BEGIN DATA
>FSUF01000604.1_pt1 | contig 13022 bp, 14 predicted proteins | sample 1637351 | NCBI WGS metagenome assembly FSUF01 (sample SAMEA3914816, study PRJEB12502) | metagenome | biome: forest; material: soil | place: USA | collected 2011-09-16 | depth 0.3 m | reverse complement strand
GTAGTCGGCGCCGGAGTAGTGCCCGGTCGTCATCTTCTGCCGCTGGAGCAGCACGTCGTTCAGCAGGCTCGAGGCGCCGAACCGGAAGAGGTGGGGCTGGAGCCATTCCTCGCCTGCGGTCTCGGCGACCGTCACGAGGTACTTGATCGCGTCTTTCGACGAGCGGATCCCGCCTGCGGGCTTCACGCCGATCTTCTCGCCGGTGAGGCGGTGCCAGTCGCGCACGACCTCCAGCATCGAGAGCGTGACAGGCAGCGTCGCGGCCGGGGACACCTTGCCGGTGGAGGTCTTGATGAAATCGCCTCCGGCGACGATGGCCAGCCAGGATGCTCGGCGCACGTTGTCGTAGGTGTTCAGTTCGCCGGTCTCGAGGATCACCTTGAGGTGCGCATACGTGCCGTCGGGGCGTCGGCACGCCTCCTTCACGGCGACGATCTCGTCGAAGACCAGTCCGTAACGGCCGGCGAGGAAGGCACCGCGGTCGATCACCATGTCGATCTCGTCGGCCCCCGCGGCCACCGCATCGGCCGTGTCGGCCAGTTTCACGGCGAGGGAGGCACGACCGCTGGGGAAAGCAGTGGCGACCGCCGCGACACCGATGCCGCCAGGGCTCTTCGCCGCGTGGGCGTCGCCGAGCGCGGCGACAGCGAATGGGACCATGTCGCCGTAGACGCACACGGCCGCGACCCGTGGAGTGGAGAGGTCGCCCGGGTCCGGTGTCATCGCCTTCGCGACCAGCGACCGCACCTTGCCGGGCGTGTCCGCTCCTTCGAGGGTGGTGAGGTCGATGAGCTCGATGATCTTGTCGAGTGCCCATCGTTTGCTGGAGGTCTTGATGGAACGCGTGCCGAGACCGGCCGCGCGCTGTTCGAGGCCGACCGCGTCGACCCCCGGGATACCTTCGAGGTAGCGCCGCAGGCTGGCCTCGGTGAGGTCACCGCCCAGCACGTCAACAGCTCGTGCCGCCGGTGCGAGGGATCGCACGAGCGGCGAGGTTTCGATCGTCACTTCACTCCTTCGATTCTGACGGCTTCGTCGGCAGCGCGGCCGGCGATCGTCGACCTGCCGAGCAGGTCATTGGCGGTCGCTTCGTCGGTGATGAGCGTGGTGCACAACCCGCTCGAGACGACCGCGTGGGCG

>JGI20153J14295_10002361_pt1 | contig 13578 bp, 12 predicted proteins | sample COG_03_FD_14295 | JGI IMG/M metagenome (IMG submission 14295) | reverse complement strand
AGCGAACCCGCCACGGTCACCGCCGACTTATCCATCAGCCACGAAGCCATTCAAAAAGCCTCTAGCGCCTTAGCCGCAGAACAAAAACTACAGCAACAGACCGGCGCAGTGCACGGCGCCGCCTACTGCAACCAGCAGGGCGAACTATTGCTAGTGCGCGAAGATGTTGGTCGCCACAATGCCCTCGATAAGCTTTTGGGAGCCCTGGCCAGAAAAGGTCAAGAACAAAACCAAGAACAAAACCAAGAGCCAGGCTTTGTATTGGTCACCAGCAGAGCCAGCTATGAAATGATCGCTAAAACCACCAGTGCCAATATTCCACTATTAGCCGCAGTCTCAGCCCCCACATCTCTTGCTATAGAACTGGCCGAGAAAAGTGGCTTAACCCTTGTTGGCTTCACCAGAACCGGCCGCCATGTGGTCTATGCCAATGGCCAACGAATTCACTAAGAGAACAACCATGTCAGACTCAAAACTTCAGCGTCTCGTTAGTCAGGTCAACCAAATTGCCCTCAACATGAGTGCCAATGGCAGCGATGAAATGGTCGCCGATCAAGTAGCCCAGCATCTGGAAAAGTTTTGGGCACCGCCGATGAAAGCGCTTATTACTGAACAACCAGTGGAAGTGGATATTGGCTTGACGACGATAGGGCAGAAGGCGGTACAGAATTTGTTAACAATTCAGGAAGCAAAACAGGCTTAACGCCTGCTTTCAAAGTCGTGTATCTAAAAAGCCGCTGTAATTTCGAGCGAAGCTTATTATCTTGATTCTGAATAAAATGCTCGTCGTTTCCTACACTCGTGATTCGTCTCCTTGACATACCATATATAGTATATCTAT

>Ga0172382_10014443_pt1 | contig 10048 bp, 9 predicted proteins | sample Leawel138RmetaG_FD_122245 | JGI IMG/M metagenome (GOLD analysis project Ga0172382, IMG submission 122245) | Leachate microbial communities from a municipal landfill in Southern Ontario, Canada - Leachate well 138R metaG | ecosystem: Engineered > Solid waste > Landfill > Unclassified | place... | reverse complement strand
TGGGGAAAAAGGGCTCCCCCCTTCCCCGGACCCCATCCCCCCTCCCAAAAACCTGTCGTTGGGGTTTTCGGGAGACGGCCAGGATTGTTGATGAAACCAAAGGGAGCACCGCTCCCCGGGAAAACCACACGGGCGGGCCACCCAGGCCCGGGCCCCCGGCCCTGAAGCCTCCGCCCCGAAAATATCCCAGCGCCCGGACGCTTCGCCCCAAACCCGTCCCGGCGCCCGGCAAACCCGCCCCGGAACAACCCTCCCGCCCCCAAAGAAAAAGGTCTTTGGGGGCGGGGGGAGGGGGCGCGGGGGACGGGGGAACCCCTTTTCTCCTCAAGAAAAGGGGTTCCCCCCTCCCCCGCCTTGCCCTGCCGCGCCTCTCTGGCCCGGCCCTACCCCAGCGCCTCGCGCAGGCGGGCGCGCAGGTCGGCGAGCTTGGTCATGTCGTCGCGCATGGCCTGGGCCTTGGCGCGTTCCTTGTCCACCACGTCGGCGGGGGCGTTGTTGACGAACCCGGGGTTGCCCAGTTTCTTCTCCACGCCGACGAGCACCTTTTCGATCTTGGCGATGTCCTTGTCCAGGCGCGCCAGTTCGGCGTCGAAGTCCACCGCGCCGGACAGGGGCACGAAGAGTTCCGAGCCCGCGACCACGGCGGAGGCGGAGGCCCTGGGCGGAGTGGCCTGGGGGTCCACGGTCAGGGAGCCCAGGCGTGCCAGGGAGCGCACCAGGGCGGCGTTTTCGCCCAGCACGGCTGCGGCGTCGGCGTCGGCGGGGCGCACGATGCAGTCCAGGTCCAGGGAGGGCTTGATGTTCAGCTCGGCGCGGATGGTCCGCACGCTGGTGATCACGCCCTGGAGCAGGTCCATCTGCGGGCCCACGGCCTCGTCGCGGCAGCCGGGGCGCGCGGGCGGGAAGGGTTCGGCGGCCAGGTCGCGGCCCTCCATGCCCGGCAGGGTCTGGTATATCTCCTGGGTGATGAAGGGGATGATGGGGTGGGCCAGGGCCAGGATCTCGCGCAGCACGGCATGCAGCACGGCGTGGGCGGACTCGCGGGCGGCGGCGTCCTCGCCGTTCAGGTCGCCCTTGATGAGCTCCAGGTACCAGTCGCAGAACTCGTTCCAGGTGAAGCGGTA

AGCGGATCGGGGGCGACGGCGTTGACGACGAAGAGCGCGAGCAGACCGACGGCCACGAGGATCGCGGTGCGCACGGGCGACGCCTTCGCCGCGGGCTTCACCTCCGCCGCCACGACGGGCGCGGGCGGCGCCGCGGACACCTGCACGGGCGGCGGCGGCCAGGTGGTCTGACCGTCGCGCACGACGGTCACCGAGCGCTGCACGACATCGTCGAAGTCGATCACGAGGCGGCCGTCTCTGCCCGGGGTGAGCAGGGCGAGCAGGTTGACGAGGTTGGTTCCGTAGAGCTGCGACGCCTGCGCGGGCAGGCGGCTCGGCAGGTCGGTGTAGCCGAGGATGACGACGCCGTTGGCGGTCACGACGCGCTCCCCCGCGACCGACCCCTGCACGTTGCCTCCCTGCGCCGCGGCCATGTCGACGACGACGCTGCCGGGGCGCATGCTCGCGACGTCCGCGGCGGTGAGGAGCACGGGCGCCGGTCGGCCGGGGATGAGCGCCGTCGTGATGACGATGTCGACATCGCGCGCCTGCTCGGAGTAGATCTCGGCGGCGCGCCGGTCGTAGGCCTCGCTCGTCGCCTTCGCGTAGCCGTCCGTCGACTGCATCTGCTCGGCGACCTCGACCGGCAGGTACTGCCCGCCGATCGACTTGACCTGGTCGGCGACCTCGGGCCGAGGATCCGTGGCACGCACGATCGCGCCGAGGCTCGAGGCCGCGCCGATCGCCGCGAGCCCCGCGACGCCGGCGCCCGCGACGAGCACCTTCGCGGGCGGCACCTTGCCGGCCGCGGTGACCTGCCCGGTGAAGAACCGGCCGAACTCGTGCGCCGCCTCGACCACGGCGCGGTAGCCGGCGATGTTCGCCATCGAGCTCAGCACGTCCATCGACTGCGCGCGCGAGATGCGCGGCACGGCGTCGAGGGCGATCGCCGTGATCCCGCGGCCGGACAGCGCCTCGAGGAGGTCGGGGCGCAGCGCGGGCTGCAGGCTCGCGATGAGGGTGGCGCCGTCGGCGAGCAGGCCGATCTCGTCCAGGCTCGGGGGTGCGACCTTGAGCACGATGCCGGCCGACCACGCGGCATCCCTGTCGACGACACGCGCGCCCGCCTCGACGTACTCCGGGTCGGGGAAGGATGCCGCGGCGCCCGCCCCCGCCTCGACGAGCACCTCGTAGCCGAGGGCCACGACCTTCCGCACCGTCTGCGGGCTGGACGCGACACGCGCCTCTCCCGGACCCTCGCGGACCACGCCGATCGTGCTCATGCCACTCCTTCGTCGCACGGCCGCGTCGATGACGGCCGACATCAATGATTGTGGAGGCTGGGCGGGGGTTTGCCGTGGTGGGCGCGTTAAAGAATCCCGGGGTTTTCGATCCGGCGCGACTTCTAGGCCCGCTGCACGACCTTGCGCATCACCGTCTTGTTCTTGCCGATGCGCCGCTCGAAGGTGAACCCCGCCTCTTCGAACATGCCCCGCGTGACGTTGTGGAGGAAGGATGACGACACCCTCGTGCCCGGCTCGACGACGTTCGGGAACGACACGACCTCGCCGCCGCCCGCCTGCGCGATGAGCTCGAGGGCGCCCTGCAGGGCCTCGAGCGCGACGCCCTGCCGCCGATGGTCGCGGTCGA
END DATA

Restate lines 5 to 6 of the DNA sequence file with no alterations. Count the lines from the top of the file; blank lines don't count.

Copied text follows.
>Ga0172382_10014443_pt1 | contig 10048 bp, 9 predicted proteins | sample Leawel138RmetaG_FD_122245 | JGI IMG/M metagenome (GOLD analysis project Ga0172382, IMG submission 122245) | Leachate microbial communities from a municipal landfill in Southern Ontario, Canada - Leachate well 138R metaG | ecosystem: Engineered > Solid waste > Landfill > Unclassified | place... | reverse complement strand
TGGGGAAAAAGGGCTCCCCCCTTCCCCGGACCCCATCCCCCCTCCCAAAAACCTGTCGTTGGGGTTTTCGGGAGACGGCCAGGATTGTTGATGAAACCAAAGGGAGCACCGCTCCCCGGGAAAACCACACGGGCGGGCCACCCAGGCCCGGGCCCCCGGCCCTGAAGCCTCCGCCCCGAAAATATCCCAGCGCCCGGACGCTTCGCCCCAAACCCGTCCCGGCGCCCGGCAAACCCGCCCCGGAACAACCCTCCCGCCCCCAAAGAAAAAGGTCTTTGGGGGCGGGGGGAGGGGGCGCGGGGGACGGGGGAACCCCTTTTCTCCTCAAGAAAAGGGGTTCCCCCCTCCCCCGCCTTGCCCTGCCGCGCCTCTCTGGCCCGGCCCTACCCCAGCGCCTCGCGCAGGCGGGCGCGCAGGTCGGCGAGCTTGGTCATGTCGTCGCGCATGGCCTGGGCCTTGGCGCGTTCCTTGTCCACCACGTCGGCGGGGGCGTTGTTGACGAACCCGGGGTTGCCCAGTTTCTTCTCCACGCCGACGAGCACCTTTTCGATCTTGGCGATGTCCTTGTCCAGGCGCGCCAGTTCGGCGTCGAAGTCCACCGCGCCGGACAGGGGCACGAAGAGTTCCGAGCCCGCGACCACGGCGGAGGCGGAGGCCCTGGGCGGAGTGGCCTGGGGGTCCACGGTCAGGGAGCCCAGGCGTGCCAGGGAGCGCACCAGGGCGGCGTTTTCGCCCAGCACGGCTGCGGCGTCGGCGTCGGCGGGGCGCACGATGCAGTCCAGGTCCAGGGAGGGCTTGATGTTCAGCTCGGCGCGGATGGTCCGCACGCTGGTGATCACGCCCTGGAGCAGGTCCATCTGCGGGCCCACGGCCTCGTCGCGGCAGCCGGGGCGCGCGGGCGGGAAGGGTTCGGCGGCCAGGTCGCGGCCCTCCATGCCCGGCAGGGTCTGGTATATCTCCTGGGTGATGAAGGGGATGATGGGGTGGGCCAGGGCCAGGATCTCGCGCAGCACGGCATGCAGCACGGCGTGGGCGGACTCGCGGGCGGCGGCGTCCTCGCCGTTCAGGTCGCCCTTGATGAGCTCCAGGTACCAGTCGCAGAACTCGTTCCAGGTGAAGCGGTA